The horizons of artificial intelligence keep stretching from robotic processes to ever greater customer and employee engagement through chatbots, virtual assistants and online and mobile capabilities.
To help clients in their digital HR strategies for workforce health, wealth and career, even firms that offer digital transformation services may need to create their own data strategies.
Cognitive automation (CA) is a set of technologies and tools that can take business capabilities to a new level by enhancing the functions and accuracy of business processes that rely on ever increasing data loads.
One way to do this is with a “technology garage” strategy, unpacking and applying the latest technology and design thinking with clients, experimenting with it in-house, like a venture-funded startup, and co-creating with vendor partners and startups along the way.
This reflects the recognition that the future of HR technology must be built through collaboration, teamwork and the launch of data platforms and microservices, as well as partnering with business leaders and identifying pain points.
These platforms enable data scientists to interrogate data for valuable insights that allow better workforce decisions though a deeper understanding of what the data reveals. One result that emerged at my firm was the Mercer Data Collector, the first online data collection platform for global, multi-industry HR survey participation.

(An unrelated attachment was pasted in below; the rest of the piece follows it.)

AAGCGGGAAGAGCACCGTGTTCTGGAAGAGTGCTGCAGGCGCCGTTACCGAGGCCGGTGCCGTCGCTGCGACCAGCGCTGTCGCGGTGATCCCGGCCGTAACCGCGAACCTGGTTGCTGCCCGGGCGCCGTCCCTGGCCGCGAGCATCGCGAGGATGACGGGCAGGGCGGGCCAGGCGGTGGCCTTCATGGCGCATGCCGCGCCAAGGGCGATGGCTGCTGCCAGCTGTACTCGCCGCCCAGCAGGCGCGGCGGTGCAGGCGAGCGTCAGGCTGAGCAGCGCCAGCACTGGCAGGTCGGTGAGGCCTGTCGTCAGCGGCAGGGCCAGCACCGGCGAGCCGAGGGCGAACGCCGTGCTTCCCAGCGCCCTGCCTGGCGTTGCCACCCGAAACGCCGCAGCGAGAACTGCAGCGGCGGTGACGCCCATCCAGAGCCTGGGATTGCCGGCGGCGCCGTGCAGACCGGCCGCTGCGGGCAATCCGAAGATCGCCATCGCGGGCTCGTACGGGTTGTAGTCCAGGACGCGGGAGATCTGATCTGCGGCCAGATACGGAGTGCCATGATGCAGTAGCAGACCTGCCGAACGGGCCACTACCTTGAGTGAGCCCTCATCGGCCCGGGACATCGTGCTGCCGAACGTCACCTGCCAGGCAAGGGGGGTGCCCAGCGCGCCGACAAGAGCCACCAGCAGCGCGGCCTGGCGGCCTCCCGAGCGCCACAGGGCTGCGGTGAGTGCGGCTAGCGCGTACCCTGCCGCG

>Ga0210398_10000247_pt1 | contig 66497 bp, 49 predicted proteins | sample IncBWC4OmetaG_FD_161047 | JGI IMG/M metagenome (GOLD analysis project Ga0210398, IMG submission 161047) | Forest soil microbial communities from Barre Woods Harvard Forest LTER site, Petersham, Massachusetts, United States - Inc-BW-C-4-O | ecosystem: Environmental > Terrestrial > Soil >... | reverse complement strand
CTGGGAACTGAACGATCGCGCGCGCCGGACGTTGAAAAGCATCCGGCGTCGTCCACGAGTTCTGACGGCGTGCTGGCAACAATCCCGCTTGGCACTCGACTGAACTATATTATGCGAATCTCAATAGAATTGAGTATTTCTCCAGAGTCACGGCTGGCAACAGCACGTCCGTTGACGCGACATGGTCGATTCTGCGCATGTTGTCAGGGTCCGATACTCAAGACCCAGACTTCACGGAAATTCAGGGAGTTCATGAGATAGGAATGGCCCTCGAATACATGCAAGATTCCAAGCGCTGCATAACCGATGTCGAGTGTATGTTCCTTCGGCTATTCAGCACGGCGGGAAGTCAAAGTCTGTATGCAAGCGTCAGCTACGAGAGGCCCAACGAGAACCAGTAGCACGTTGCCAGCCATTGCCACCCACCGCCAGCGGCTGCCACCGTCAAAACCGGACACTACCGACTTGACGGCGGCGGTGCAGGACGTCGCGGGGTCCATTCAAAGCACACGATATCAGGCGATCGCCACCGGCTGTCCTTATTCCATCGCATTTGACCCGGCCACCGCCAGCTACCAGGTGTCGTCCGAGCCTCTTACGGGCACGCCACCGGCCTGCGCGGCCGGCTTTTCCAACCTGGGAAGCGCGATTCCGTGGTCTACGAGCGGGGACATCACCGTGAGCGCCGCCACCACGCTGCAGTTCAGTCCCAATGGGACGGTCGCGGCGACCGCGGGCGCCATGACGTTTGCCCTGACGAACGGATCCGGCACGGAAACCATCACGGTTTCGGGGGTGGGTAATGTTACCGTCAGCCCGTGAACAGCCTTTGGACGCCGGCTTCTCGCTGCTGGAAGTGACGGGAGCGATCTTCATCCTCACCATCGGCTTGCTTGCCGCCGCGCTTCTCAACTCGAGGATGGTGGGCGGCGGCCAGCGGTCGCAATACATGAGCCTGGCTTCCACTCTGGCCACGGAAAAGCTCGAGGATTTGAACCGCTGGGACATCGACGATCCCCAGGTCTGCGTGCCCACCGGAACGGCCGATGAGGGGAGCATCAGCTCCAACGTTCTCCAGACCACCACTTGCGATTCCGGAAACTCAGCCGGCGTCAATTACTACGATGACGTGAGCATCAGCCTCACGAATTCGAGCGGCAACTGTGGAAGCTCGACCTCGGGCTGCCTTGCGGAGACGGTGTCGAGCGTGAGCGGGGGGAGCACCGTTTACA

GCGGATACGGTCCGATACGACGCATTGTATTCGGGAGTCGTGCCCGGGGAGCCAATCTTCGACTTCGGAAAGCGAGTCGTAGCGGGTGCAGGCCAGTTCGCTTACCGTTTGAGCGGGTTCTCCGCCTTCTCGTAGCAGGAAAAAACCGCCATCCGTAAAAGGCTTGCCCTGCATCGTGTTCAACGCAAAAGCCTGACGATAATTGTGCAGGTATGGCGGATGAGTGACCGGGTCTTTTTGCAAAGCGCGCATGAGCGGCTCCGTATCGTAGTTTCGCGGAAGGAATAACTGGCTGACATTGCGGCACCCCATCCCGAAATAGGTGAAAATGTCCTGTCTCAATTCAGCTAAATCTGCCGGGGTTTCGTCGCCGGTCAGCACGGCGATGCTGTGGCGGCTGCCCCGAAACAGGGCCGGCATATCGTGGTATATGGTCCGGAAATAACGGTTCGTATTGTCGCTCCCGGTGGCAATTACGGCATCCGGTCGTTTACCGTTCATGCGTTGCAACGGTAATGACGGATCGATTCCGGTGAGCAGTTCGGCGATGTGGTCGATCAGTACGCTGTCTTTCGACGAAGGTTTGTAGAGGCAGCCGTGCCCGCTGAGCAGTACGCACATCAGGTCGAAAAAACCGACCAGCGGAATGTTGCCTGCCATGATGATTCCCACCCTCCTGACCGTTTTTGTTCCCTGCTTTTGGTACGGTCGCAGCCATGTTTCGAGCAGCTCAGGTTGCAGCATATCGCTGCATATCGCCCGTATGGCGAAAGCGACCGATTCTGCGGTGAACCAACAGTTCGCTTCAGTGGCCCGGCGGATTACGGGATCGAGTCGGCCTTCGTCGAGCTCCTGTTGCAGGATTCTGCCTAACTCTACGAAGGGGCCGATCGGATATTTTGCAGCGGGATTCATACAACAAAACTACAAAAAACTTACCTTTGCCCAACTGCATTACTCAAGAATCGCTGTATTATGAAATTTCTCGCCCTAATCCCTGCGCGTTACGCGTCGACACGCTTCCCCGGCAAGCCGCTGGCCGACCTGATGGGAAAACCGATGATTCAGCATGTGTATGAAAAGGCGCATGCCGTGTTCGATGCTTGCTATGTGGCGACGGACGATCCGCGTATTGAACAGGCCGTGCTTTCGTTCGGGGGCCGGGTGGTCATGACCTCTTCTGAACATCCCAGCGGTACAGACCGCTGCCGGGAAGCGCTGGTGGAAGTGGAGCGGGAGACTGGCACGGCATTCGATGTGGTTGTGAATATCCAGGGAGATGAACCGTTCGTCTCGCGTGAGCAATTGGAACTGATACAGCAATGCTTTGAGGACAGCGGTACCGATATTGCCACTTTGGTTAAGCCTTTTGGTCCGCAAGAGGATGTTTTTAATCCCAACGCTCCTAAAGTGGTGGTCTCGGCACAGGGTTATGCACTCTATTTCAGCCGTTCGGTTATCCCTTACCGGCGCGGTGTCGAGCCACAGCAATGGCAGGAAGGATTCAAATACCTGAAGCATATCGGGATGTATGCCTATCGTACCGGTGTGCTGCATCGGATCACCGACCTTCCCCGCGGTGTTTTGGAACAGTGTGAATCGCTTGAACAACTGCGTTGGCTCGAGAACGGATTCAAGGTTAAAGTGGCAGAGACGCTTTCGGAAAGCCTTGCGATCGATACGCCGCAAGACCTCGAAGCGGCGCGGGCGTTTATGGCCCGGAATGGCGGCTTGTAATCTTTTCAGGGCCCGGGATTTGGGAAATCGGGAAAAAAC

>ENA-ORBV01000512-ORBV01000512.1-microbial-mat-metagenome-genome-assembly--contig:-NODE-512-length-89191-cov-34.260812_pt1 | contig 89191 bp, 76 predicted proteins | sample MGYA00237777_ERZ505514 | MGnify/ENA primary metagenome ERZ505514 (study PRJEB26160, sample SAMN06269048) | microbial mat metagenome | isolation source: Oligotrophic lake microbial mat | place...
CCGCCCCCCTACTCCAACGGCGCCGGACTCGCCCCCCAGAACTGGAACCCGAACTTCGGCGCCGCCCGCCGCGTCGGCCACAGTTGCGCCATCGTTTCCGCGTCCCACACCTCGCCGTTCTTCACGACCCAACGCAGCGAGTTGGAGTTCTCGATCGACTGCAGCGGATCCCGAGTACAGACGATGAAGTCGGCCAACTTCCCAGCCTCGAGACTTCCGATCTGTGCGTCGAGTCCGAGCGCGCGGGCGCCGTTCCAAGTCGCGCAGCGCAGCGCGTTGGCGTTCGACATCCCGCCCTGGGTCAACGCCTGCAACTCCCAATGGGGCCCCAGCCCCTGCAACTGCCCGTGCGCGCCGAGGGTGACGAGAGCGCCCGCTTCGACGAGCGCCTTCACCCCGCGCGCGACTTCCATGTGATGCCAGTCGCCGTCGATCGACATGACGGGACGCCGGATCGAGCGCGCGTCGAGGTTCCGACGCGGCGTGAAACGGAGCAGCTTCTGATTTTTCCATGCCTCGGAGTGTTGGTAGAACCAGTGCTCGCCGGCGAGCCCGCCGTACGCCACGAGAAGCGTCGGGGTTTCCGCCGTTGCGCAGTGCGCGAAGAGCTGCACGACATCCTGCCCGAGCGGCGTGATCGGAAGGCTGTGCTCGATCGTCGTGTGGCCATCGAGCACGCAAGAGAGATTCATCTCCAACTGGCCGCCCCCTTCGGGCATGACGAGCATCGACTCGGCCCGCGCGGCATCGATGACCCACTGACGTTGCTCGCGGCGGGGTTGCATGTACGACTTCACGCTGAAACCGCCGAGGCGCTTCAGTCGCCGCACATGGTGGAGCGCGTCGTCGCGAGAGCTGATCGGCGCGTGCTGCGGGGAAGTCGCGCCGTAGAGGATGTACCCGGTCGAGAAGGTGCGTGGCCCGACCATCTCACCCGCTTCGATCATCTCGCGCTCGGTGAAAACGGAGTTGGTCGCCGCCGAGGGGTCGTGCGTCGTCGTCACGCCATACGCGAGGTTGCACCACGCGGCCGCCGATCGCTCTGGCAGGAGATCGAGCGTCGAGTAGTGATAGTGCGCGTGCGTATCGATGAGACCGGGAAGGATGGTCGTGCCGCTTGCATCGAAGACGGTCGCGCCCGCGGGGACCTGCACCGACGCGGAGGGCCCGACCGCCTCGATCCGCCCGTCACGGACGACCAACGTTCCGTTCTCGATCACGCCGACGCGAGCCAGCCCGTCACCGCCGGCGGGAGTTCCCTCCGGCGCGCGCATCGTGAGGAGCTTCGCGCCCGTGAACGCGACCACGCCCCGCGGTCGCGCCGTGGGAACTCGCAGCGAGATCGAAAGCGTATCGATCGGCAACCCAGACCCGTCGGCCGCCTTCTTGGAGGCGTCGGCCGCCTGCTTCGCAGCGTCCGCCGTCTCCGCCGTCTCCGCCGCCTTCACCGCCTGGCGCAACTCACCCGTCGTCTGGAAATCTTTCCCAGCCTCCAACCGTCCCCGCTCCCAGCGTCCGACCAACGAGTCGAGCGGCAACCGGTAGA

Some key learnings emerge from the deployment of cognitive automation, focusing on three areas:
Applying AI and machine learning to client and business-process pain points begins with establishing a data platform—think of it as a data ingestion project to connect data across external (i.e., from social media) and internal systems (like CRM), along with algorithmic services to connect to and enrich the automation processes.
This resulted in several predictive algorithms for client retention. Financial and health-related algorithms were also developed through partnerships with external vendors.
As for NLP, conversational systems and virtual assistants like Amazon’s Alexa and chatbots can be extremely useful and efficient when engaging with customers or employees. For example, a service center chatbot can perform simple transactions or fulfill requests for information by walking a customer through a change of address or answering employee questions around open enrollment. Automating large volumes of simple and repetitive tasks can lead to big gains in operational efficiencies and free up employees for more important tasks.
Technology is a tool to be applied to real business challenges and opportunities to create value. Agile methodology and design thinking can co-create hypotheses and concepts to be proved. A healthy concept pipeline is important.
For example, design thinking innovation sessions with clients can help identify customer pain points. Innovation contests with vendor partners can crowdsource ideas and conceptualize them into potential solutions, using an agile/metered-funding approach. This is a method by which the partners iterate the solution based on a set of key performance indicators, metering the funding for a specific project rather than building out costly mega-projects without concrete KPIs. It’s an opportunity to transform financial processes.